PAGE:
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South African Dental Journal

On-line version ISSN 0375-1562
Print version ISSN 0011-8516

S. Afr. dent. j. vol.72 n.2 Johannesburg Mar. 2017

 

RADIOLOGY

 

Maxillo-facial radiology case 148

 

 

CJ Nortjé

BChD, PhD, ABOMR, DSc. Faculty of Dentistry, University of the western Cape. E-mail: cnortje@uwc.ac.za

 

 

A 17 year -old female patient (Fig 1) who suffered from renal osteodystrophy, presented for routine dental treatment. Medical history revealed that at the age of six years she had suffered progressive failure of eyesight. A renal biopsy performed in 1975 was diagnosed as medullary cystic disease with progressive glomerular sclerosis. Treatment at that stage was refused and the patient attended the Dental Hospital only in 1979.

 

 

INTERPRETATION

A diagnosis of secondary hyperparathyroidism was made. Her blood picture at the time was as follows: serum calcium within normal limits, urea increased 7-fold, creatinine 13-fold and alkaline phosphatase 7-fold. The pantomograph (Fig. 2) shows generalized relative rarefaction of the jawbones and absence of the lamina dura around the teeth giving the roots a tapered appearance. A unilocular radiolucency (red arrow) is discernible distal to the lower left 2nd molar tooth in the mandible, suggestive of a brown tumour. The skull radiograph (Fig. 3) shows a generalized granular appearance. The radiopaque outlines of the maxillary sinus are not discernible. (Figs 2 and 3). Figure 4 shows granularity of trabecular pattern in bones of the hand and wrist and subperiosteal erosion of the cortex (green arrow), especially in the mid phalanges, and erosion of the terminal tufts (yellow arrow).A biopsy specimen was taken from the mandibular radiolucent area. Microscopic examination revealed a cellular fibrous lesion containing irregular trabecular bone and a few scattered multinucleated giant cells. With the available clinical data a diagnosis of a brown tumour of secondary hyperparathyroidism was made.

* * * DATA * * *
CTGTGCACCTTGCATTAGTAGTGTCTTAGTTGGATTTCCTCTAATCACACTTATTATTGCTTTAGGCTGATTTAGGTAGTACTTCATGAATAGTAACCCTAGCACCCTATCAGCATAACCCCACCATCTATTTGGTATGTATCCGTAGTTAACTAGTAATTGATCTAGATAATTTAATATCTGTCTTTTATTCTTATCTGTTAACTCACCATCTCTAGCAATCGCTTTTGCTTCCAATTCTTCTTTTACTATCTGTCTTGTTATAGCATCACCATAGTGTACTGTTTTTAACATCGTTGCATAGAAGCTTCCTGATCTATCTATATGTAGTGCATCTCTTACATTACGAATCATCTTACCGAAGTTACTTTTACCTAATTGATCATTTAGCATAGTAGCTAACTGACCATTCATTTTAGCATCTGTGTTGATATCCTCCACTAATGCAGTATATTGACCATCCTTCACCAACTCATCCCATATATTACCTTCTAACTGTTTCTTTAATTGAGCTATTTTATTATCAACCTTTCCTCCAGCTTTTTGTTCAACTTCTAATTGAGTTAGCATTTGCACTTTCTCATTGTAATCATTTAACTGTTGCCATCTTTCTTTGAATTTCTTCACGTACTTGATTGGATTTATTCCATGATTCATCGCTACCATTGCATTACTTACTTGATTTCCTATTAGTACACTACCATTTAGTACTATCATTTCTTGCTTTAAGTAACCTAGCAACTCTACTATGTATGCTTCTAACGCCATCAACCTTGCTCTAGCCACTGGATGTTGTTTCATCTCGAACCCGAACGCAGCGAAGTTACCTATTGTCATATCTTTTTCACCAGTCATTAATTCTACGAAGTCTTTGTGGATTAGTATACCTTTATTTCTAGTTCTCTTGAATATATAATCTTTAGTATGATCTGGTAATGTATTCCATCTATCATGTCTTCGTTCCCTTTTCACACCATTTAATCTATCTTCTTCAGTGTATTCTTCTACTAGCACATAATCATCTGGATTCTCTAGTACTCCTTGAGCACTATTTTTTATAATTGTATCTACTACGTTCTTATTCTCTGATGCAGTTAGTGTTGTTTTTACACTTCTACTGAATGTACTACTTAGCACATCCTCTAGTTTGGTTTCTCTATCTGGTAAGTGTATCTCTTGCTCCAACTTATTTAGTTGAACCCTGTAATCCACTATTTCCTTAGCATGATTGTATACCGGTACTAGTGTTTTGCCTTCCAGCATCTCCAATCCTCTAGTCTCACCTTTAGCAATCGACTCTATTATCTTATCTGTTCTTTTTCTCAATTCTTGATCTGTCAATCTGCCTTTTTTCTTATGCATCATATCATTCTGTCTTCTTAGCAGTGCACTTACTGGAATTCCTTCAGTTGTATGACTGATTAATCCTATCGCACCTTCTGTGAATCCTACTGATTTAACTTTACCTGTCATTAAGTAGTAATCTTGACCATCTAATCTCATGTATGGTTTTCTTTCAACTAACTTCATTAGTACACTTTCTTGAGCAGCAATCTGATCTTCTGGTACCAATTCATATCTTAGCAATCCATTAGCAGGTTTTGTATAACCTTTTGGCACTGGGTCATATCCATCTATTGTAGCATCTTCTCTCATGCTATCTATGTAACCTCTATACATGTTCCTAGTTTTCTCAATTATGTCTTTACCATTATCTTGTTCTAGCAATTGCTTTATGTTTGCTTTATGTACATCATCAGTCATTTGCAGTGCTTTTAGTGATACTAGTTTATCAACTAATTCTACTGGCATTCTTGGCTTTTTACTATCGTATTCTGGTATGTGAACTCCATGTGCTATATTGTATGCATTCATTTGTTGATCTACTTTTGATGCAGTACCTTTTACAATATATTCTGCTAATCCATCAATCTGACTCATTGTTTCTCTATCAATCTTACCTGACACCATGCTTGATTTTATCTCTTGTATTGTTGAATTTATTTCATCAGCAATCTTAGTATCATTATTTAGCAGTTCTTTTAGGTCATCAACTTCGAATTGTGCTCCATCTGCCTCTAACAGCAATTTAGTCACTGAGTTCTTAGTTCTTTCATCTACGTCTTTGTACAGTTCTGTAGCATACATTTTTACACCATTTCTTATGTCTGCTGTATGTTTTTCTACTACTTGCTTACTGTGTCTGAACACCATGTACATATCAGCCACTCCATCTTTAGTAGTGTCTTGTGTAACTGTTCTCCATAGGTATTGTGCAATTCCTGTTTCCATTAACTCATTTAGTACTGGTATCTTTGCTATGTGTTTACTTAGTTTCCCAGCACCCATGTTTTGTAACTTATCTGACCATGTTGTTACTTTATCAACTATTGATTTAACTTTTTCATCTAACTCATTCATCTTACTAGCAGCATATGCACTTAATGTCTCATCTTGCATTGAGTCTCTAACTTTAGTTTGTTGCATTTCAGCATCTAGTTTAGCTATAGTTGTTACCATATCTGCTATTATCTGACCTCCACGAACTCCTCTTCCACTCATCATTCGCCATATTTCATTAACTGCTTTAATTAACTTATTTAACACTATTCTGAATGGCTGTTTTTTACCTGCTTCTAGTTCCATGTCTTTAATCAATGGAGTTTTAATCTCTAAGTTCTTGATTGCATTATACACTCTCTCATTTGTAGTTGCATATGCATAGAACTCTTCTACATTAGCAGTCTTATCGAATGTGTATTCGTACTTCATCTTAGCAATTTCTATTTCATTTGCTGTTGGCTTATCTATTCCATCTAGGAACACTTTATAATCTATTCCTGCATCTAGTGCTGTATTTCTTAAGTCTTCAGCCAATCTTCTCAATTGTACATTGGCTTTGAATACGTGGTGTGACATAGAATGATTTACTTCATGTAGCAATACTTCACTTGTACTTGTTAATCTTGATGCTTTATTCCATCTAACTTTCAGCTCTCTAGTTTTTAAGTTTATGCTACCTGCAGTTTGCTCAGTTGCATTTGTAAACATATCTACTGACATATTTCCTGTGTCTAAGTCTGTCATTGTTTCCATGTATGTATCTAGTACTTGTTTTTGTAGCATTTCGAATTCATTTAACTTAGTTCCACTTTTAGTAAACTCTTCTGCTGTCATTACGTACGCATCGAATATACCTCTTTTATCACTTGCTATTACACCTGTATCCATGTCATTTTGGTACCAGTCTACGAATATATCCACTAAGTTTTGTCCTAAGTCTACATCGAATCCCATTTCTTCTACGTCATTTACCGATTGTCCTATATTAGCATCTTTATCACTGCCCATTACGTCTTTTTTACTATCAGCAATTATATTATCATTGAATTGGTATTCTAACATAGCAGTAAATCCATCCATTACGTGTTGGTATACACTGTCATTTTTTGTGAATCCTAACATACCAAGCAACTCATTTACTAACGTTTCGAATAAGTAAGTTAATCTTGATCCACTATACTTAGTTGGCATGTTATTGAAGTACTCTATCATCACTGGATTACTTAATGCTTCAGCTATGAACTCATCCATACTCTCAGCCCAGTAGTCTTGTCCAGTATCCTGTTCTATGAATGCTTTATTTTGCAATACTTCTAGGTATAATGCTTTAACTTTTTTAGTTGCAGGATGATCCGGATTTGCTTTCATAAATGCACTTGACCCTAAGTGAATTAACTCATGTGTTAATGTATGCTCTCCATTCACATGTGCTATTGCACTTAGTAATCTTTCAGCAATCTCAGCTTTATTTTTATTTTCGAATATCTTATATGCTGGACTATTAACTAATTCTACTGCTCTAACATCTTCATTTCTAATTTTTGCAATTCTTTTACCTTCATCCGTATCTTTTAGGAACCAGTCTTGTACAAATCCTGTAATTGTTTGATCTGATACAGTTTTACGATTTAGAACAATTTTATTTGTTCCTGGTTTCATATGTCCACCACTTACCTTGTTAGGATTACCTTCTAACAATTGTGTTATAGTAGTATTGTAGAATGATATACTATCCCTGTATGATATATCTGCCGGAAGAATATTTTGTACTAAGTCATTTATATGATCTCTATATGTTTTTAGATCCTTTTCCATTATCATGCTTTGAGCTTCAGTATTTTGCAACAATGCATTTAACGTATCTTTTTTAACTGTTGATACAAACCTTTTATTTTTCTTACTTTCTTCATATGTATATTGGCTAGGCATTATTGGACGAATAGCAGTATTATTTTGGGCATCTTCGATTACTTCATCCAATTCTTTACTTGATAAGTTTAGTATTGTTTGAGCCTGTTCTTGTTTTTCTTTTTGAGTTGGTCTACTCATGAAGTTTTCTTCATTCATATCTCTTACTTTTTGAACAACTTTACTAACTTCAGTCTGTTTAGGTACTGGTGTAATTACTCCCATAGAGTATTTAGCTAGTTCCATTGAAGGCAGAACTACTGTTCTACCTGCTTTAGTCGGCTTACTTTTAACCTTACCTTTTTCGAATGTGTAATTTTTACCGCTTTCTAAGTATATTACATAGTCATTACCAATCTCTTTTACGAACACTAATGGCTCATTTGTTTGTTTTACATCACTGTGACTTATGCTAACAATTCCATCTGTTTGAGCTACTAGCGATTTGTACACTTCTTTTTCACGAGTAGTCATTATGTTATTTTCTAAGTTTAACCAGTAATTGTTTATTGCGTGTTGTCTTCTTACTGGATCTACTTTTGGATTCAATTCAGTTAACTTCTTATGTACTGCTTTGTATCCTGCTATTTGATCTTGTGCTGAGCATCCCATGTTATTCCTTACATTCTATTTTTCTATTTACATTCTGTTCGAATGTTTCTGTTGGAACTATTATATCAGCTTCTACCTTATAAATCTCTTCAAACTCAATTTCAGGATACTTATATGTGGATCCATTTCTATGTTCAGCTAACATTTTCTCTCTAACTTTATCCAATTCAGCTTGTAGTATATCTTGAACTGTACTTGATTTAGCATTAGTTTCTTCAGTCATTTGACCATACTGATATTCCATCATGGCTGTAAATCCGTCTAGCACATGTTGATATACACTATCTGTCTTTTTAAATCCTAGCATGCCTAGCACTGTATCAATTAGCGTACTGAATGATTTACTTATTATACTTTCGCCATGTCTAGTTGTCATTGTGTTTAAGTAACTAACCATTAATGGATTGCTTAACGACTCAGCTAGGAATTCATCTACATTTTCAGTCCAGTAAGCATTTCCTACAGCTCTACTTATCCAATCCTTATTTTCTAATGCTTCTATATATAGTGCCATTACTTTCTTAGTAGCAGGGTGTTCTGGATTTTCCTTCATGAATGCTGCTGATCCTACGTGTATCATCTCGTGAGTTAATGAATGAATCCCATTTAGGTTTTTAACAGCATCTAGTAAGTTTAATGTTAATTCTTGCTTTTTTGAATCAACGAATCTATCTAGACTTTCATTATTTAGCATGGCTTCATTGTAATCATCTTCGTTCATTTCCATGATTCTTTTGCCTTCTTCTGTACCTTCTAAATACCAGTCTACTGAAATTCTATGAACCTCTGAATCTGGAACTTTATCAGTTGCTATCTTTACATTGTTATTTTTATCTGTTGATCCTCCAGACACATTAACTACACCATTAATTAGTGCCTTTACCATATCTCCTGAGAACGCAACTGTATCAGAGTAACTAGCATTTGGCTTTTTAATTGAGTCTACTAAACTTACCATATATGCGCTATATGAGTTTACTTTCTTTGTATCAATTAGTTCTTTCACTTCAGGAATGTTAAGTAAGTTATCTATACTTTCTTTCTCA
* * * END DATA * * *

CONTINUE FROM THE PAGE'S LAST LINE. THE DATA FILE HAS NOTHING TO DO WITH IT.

Chronic renal failure is the most common cause of secondary hyperparathyroidism. Failing kidneys do not convert enough vitamin D to its active form, and do not adequately excrete phosphate. When this happens, calcium is taken up from the circulation and insoluble calcium phosphate forms in the body. Both processes lead to hypocalcaemia and hence secondary hyperparathyroidism. The condition can also result from malabsorption (chronic pancreatitis, small bowel disease, malabsorption-dependent bariatric surgery) in that the fat-soluble vitamin D cannot be reabsorbed. This leads to hypocalcaemia and a subsequent increase in parathyroid hormone secretion in an attempt to increase the serum calcium levels. The bone changes of secondary hyperparathyroidism are identical to those found in primary hyperparathyroidism.

 

Reference

1. Phillips VM, Breytenbach HS, Grotepass FW, Nortje CJ, van Wyk CW & van Buuren AJ.Secondary hyperparathyroidism. SADA, 1982; 37:373-375        [ Links ]

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